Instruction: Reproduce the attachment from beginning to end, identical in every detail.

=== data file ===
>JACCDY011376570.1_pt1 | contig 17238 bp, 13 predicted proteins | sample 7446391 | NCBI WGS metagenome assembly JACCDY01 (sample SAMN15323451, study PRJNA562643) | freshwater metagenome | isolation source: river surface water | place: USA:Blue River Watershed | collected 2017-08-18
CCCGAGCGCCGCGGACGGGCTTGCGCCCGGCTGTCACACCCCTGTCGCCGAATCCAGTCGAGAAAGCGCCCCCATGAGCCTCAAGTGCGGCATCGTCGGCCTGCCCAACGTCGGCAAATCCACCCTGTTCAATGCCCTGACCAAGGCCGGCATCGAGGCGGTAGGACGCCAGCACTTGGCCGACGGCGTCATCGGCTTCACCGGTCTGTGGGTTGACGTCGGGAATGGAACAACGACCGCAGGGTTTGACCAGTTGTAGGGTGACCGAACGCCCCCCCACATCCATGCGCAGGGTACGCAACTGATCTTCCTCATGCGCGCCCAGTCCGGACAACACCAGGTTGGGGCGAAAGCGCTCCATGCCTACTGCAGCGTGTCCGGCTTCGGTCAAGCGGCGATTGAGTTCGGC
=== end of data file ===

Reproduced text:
>JACCDY011376570.1_pt1 | contig 17238 bp, 13 predicted proteins | sample 7446391 | NCBI WGS metagenome assembly JACCDY01 (sample SAMN15323451, study PRJNA562643) | freshwater metagenome | isolation source: river surface water | place: USA:Blue River Watershed | collected 2017-08-18
CCCGAGCGCCGCGGACGGGCTTGCGCCCGGCTGTCACACCCCTGTCGCCGAATCCAGTCGAGAAAGCGCCCCCATGAGCCTCAAGTGCGGCATCGTCGGCCTGCCCAACGTCGGCAAATCCACCCTGTTCAATGCCCTGACCAAGGCCGGCATCGAGGCGGTAGGACGCCAGCACTTGGCCGACGGCGTCATCGGCTTCACCGGTCTGTGGGTTGACGTCGGGAATGGAACAACGACCGCAGGGTTTGACCAGTTGTAGGGTGACCGAACGCCCCCCCACATCCATGCGCAGGGTACGCAACTGATCTTCCTCATGCGCGCCCAGTCCGGACAACACCAGGTTGGGGCGAAAGCGCTCCATGCCTACTGCAGCGTGTCCGGCTTCGGTCAAGCGGCGATTGAGTTCGGC